Financial Literacy Month: Five Resources to Jumpstart Your Retirement Planning
April is Financial Literacy Month and a reminder to examine your personal finance habits. A key element of financial literacy is how well-prepared you are for retirement.
Unfortunately, few Americans are looking forward their post-working years. Our 2017 survey found nearly 90 percent of us are not very confident in our overall retirement savings. Beyond that, 56 percent admit they are unsure if their retirement savings will last their lifetime, and one in five have nothing saved for retirement at all.
Some experts believe this is a result of the changing retirement landscape, which is shifting from employer-provided pensions and 401(k)s to a more do-it-yourself, individual approach. Case in point: Currently, only 13 percent of people say they could rely on pension alone to support their desired retirement lifestyle.
“The uncertainty of knowing if your retirement funds are enough to cover your entire life can be crippling,” said Jim Poolman, Executive Director of the Indexed Annuity Leadership Council (IALC). “However, there are steps to create peace of mind, including establishing balance in your portfolio and paying yourself first by looking into retirement products, like fixed indexed annuities that offer a stream of guaranteed lifetime income.”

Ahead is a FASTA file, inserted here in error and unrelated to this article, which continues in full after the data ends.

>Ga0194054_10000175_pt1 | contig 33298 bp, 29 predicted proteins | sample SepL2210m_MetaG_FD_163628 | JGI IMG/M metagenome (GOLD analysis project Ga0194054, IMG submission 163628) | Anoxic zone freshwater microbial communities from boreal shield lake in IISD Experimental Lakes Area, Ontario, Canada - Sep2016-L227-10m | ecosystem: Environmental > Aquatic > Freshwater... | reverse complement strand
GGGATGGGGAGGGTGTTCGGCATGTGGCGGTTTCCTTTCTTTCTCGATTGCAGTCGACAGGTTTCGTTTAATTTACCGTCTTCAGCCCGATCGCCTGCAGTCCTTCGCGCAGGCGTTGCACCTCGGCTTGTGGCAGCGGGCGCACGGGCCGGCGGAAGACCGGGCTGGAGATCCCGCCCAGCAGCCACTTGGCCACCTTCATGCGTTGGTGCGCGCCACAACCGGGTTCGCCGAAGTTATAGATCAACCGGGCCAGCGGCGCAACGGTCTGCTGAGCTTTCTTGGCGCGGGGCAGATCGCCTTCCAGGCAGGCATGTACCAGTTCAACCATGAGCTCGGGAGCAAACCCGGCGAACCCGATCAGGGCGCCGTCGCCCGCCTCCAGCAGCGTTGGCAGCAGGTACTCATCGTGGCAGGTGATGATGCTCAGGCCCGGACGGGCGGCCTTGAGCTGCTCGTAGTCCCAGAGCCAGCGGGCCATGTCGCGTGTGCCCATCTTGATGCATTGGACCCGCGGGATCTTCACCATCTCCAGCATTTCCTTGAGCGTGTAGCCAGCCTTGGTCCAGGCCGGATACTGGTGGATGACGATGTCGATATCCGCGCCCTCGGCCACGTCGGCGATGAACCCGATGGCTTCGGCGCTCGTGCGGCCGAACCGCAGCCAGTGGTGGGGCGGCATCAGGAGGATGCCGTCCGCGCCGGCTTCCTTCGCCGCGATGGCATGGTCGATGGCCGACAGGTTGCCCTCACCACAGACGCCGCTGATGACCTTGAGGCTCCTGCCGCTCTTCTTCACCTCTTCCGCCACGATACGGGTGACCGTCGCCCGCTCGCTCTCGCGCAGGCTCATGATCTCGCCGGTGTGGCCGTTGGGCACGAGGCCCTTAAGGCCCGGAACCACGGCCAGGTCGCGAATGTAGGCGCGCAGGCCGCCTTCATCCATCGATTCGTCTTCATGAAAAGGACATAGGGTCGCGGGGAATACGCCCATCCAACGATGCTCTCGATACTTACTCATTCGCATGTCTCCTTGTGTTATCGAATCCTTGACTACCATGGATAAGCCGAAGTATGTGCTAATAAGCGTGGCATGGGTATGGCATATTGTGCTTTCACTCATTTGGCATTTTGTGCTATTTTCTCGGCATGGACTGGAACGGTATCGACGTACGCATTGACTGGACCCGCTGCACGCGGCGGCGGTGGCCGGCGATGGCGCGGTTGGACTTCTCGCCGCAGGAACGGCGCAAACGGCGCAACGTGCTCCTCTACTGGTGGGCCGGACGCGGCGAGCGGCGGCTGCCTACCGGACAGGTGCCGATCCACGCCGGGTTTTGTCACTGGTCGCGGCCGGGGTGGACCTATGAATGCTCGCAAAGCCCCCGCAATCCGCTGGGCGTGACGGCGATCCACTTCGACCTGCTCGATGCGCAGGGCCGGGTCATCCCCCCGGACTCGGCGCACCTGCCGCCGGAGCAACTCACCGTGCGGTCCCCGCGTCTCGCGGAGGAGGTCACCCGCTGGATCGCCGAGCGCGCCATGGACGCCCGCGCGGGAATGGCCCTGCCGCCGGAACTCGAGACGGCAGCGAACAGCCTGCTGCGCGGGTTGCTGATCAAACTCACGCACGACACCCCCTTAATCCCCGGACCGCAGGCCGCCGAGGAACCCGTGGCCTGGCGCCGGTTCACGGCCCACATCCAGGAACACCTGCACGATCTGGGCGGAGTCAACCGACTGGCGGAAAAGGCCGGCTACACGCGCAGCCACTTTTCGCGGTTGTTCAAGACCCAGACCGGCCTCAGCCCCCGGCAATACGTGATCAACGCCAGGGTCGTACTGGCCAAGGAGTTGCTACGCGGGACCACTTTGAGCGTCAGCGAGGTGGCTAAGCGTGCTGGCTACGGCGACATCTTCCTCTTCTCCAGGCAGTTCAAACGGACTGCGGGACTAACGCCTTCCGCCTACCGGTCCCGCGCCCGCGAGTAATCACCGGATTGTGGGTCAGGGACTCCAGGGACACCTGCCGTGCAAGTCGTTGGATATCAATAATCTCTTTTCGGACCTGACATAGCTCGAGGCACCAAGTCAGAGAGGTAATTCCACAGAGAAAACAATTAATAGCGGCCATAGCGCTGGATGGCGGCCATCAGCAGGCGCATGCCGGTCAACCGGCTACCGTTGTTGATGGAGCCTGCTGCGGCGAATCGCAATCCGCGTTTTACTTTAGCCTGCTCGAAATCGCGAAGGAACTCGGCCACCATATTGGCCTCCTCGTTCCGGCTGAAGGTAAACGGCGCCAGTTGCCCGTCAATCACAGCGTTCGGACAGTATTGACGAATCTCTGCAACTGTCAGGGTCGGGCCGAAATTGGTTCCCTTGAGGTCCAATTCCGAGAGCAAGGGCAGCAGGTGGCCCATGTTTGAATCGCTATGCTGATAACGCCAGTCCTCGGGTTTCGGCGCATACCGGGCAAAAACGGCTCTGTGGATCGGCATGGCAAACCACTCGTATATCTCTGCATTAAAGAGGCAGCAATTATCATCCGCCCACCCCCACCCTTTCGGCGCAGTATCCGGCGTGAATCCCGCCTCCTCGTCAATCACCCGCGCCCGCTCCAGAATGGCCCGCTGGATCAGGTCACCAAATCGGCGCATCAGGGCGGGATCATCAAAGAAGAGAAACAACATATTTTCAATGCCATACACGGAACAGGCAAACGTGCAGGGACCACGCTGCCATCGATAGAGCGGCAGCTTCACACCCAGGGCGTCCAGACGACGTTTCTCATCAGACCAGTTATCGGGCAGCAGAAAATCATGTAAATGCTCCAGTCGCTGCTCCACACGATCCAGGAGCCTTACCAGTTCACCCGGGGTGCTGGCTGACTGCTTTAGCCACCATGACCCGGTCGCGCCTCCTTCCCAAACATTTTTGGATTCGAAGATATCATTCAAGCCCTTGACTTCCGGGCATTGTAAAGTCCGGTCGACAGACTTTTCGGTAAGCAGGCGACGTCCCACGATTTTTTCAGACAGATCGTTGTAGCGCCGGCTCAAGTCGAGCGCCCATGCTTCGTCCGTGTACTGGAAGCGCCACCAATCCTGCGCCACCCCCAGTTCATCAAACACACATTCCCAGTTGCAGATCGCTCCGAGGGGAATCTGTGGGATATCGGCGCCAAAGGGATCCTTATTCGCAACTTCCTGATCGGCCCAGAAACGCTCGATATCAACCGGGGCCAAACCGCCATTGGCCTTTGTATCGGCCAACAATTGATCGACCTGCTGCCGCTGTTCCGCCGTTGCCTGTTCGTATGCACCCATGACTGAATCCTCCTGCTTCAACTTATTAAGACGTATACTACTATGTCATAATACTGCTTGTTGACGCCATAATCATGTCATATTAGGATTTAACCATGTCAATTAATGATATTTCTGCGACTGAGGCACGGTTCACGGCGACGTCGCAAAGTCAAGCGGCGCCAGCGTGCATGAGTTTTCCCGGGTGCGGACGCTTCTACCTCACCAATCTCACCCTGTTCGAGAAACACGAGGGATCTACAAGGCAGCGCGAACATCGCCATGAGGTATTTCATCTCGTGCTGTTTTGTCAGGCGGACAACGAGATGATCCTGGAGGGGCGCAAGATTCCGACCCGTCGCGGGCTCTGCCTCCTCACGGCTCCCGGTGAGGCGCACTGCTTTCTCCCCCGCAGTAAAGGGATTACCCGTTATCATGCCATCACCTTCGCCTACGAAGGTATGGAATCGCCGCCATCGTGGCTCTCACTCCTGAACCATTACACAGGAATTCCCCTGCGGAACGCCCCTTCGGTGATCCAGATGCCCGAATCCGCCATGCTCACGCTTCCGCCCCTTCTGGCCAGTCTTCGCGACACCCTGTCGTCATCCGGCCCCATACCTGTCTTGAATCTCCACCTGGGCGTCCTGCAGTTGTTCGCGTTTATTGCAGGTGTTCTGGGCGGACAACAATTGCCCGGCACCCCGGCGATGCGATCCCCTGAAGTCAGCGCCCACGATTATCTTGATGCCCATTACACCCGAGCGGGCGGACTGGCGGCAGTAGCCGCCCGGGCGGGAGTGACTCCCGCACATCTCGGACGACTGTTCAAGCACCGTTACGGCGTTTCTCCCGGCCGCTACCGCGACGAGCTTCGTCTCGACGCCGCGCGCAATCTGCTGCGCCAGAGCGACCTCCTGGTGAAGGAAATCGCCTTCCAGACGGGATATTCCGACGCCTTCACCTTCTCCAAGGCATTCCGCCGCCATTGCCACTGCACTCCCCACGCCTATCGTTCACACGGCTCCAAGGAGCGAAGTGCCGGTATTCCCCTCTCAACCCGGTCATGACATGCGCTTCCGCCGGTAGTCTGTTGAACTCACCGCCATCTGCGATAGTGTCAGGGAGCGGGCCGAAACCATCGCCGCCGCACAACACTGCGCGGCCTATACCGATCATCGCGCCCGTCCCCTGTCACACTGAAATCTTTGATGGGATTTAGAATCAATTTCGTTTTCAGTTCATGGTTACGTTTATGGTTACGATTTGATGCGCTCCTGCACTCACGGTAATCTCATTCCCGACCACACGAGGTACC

Educating yourself is one of the best things you can do to prepare for retirement so that your said, “golden years” really are “golden,” or at the very least, stress-free. Start with these resources:
Test your retirement IQ:
Make sure you aren’t under the guise of common misconceptions about retirement by visiting our Retirement IQ resource. Here’s a tip: If you think $1 million will be enough to allow you to live comfortably throughout retirement, you may need to brush up on your financial literacy.
Analyze your readiness with a retirement calculator:
With the help of retirement calculators, you can answer questions like “Am I saving enough for retirement?,” “What will my social security payment be?” and “What is my risk tolerance?” Combined, answers to these questions can help formulate a plan that works best for you.
Study up on the financial terms:
Don’t let words like “annuity” or “lump-sum” confuse your retirement planning. Visit this page to untangle the industry jargon.
Explore diversified options:
Diversifying your portfolio means balancing risk and growth. One option you might consider when forming your plan is fixed indexed annuities (FIAs). Designed for the long term, FIAs offer a guaranteed minimum rate of return and tax-deferred growth over time. And because they are insurance products, indexed annuities can offer a guaranteed income for life.
Recognize your journey will evolve:
As the retirement landscape continues to change, so will the need for your financial literacy. The good news is that it has never been easier to stay up to date on the latest trends and advice. Our educational videos on retirement planning and FIAs are great place to start.
The prospect of retirement can be unsettling if you haven’t taken steps to prepare; however, it needn’t be that way. Take financial literacy month as a chance to invest in your retirement education, which will pay off over the years—figuratively and literally.